Many times, our pets will eat items that are not able to be digested or passed by their body. While some of these items will pass, others will not. If your pet is showing signs like vomiting, loss of appetite, abdominal pain, and lethargy, a foreign body obstruction may be to blame. When attempting to discover if your pet ate something that could be causing their problems it is important to be open and honest with your vet about your pet’s habits, and what they may have had access to. We will confirm the suspected diagnosis using all the tools that we have such as physical exam, x-ray, ultrasound, and bloodwork. These cases may not all result in surgery which is why it is important to discuss treatment options with your vet to decide the best course.
Once the vet knows where the object can be found they perform the removal under full anesthesia. While the vet performs the removal, they will also ensure that no further internal damage was cause and there is no additional repairs that need to be made. Recovery from a foreign body removal can take weeks for the pet’s body to recovery. During this time, it is always important to remember that your pet will not associate the surgery with the consumption of an inappropriate item. It is therefore important for the pet parents to watch the dog and attempt to eliminate any temptation to consume non-digestible items.
Biopsy And Growth Removal
Growths are a common condition in pets, these masses can grow in varying places on your pet and can range in size. Not all growths are created equally, and some masses may be benign, such as a small skin tag, while others can indicate cancers. Depending on the location and physical examination there are several ways that the vets can determine if it is medically beneficial to remove the mass. Since each growth is unique, your pet’s growth may not need surgery but rather our vets may elect to aspirate the growth in a minimally invasive procedure.
Biopsy is a removal of tissue from the mass which undergoes further diagnostics to determine the type of cells that make up the mass. This tissue can be taken once the mass is removed from your pet, or in some cases the vets may choose to do a “punch biopsy”. This is a small circular tissue sample that can be taken from the pet without full anesthesia. Punch biopsies are not able to be done on all masses and may not eliminate the need to remove the mass from your pet. Discuss with your vet the best course of action for your pets mass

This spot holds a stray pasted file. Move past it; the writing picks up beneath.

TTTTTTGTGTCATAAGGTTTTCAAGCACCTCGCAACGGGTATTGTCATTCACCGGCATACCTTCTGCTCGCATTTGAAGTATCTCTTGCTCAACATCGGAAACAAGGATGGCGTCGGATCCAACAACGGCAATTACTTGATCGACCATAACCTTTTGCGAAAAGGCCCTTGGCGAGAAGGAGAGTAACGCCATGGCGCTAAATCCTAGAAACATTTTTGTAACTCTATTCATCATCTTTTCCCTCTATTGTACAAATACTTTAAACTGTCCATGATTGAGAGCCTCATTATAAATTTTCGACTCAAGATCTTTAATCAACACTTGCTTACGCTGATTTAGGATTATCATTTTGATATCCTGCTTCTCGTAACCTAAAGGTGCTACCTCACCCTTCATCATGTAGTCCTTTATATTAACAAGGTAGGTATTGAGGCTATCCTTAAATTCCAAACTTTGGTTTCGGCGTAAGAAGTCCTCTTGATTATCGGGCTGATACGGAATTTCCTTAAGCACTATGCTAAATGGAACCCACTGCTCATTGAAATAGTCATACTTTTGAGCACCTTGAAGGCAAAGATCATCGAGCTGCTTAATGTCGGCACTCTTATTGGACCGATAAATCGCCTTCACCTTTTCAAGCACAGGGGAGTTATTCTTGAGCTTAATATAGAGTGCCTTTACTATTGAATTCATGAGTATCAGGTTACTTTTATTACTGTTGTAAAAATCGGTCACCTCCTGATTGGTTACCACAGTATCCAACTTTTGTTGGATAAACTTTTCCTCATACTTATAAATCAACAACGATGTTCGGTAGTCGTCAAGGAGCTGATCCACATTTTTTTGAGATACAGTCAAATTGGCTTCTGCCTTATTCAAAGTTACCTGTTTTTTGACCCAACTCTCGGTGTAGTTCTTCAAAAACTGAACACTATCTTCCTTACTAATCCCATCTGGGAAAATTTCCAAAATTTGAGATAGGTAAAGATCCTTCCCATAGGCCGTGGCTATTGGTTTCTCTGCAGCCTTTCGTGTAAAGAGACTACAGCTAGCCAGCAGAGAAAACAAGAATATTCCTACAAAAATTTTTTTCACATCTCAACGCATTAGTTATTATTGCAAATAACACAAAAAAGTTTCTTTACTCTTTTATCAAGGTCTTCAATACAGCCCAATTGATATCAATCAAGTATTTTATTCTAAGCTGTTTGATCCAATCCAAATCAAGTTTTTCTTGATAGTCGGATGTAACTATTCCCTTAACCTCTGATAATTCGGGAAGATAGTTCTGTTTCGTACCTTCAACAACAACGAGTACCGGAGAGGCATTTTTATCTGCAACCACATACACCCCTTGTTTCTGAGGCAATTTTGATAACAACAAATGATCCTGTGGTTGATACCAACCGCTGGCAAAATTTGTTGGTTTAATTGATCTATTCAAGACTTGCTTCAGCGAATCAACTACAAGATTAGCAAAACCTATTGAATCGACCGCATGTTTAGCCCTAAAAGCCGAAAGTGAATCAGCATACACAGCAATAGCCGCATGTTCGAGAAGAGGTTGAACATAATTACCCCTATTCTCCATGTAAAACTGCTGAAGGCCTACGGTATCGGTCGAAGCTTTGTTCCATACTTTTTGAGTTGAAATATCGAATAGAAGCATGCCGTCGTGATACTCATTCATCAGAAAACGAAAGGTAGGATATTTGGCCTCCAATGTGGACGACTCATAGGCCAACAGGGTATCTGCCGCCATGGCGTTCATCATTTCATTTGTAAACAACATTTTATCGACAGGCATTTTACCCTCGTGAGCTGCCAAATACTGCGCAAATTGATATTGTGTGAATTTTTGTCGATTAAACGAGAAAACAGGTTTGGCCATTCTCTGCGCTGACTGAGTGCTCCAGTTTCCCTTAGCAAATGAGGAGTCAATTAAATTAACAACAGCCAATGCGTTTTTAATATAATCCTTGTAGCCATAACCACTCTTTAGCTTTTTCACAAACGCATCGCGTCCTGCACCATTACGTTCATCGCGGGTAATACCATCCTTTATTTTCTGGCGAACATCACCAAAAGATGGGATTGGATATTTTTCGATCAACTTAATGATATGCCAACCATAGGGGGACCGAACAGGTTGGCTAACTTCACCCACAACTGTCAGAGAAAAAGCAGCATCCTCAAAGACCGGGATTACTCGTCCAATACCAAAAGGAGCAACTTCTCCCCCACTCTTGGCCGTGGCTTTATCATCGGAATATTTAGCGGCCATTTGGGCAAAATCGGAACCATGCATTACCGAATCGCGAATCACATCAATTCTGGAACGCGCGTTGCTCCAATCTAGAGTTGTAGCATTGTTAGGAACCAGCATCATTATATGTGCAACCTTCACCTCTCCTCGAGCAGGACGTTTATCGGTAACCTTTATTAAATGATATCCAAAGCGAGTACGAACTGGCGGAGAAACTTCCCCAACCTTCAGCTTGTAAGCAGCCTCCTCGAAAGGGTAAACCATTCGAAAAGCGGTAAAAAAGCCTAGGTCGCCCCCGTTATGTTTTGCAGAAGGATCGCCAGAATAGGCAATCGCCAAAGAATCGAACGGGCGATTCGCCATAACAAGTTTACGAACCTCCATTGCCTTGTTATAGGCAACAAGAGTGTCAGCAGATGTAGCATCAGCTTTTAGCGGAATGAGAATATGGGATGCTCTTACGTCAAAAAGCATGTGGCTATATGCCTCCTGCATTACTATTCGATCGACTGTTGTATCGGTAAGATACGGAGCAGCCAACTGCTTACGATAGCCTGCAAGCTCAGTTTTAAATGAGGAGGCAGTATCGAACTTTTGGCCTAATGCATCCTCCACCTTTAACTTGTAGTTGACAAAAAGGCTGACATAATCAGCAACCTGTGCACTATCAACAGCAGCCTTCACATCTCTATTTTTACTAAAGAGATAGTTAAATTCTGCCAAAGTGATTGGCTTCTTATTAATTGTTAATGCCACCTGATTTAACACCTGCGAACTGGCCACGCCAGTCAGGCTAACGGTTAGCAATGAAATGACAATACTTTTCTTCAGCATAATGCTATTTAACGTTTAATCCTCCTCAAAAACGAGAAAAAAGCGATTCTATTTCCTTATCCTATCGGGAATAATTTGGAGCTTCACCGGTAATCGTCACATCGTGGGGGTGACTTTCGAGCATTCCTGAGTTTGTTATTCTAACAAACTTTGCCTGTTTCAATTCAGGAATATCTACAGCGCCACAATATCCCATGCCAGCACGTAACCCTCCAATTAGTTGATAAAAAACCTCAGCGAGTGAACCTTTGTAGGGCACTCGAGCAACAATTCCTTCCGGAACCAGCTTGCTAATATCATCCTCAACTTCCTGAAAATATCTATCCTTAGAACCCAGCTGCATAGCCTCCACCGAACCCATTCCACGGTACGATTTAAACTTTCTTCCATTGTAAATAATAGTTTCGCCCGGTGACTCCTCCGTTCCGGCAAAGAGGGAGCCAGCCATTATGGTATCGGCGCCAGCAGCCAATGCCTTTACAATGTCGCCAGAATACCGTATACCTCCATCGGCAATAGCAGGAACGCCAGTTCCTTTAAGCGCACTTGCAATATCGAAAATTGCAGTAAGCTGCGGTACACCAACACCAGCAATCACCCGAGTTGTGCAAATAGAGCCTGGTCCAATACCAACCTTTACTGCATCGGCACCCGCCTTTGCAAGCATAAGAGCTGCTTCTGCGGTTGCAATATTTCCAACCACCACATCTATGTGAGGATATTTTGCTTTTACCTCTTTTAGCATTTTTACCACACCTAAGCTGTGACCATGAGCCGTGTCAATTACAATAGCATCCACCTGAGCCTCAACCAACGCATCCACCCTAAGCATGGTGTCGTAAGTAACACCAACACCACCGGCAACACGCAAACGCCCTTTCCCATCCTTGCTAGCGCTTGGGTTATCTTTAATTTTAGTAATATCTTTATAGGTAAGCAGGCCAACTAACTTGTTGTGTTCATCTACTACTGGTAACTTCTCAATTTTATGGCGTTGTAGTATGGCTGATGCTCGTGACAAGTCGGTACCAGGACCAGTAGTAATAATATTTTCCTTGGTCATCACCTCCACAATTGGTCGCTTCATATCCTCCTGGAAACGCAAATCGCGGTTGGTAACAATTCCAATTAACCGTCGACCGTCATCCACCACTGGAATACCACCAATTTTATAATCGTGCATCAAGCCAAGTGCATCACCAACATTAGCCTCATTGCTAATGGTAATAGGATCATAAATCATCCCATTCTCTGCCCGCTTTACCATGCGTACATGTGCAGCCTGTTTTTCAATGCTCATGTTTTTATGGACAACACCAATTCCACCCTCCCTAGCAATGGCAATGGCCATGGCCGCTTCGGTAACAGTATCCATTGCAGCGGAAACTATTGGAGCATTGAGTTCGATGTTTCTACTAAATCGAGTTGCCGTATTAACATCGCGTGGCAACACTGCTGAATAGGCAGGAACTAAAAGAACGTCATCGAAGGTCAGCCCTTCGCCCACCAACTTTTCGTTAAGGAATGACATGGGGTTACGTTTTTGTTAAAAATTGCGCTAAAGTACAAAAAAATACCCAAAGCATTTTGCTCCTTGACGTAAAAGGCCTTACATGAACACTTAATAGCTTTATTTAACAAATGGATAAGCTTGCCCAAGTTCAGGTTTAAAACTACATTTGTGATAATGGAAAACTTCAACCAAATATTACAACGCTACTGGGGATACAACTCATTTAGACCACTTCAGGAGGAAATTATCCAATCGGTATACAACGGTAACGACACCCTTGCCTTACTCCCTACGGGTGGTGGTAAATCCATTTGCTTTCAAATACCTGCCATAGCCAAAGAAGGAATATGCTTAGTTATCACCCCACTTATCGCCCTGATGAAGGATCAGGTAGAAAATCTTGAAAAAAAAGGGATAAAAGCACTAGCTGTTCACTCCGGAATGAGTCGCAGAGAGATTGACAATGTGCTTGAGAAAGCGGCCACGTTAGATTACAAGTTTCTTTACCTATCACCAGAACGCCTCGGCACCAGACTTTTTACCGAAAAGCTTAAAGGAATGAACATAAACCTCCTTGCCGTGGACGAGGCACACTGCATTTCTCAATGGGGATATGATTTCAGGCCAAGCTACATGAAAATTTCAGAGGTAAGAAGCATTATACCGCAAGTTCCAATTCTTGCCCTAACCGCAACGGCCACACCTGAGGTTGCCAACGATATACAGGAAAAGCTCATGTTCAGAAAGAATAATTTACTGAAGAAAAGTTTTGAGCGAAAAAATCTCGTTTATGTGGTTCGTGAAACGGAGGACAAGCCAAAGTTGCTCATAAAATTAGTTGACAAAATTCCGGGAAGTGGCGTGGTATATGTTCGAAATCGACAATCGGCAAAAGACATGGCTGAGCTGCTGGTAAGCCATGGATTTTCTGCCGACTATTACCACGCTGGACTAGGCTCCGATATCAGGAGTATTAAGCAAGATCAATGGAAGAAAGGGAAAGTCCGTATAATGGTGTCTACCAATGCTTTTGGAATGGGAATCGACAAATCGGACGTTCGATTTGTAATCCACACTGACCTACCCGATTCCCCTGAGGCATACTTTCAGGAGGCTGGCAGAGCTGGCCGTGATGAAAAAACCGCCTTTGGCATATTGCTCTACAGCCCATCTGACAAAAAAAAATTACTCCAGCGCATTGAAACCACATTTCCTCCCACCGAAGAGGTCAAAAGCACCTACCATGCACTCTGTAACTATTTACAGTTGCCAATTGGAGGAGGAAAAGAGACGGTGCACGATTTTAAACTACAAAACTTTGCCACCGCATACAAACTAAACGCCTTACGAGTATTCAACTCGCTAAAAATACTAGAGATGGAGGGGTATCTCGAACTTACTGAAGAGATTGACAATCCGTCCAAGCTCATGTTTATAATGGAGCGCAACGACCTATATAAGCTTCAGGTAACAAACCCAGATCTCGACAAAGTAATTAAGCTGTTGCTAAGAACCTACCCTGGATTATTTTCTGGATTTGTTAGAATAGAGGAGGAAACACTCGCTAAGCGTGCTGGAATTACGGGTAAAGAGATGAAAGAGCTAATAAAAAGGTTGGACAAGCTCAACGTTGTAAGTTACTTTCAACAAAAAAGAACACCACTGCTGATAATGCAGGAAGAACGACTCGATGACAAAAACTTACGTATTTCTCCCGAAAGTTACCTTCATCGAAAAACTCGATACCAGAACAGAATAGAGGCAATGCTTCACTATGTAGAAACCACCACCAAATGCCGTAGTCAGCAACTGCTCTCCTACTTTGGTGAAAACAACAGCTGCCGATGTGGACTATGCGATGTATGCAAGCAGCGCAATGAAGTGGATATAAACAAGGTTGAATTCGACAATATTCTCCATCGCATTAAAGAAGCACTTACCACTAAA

Dental / Oral Care
Oral and dental disease is one of the more common ailments our pets face. If left untreated periodontal disease can lead to infection, painful gums, as well as serious health problems like changes in the heart, liver, and kidneys. Pet parents typically notice signs of drooling, bad breath, redness of gums, tartar build-up and tooth discoloration.
Our vets do an oral exam at every visit, if your pet needs a dental cleaning, we will be able to utilize our in-clinic dental suit. Our dental suit is equipped to allow vets to clean and polish as well as perform any extractions if needed. Your pet will be under the care of a surgical technician as well as a vet to allow for any needed work to be done. Our vets start all dental procedures with a comprehensive oral exam that allows them to see more than they may during a regular visit. Our vets will take x-rays to evaluate the health of the roots of your pets’ teeth. We will always make every effort to save any teeth that can be successfully treated, however sometimes extraction are needed for the best over-all health of your pet. We are able to safely remove teeth by the root during oral surgery and send your pet home with medications and information about how to help their oral health. Our vets may ask your to come back 2 weeks after the dental procedure that we can insure your pet has recovered fully from the procedure and that the teeth and gums are healthy. We also offer free of charge before and after pictures to show you what works was done on your pets mouth.
Bloomingdale Animal Hospital
290 Glen Ellyn Road Bloomingdale, IL 60108
Monday / Tuesday: 8:30 AM - 7:00 PM
Wednesday: 8:30 AM – 5:00 PM
Thursday: 8:30 AM - 7:00 PM
Friday: 8:30 AM – 5:00 PM
Saturday: 8:30 AM - 12:00 PM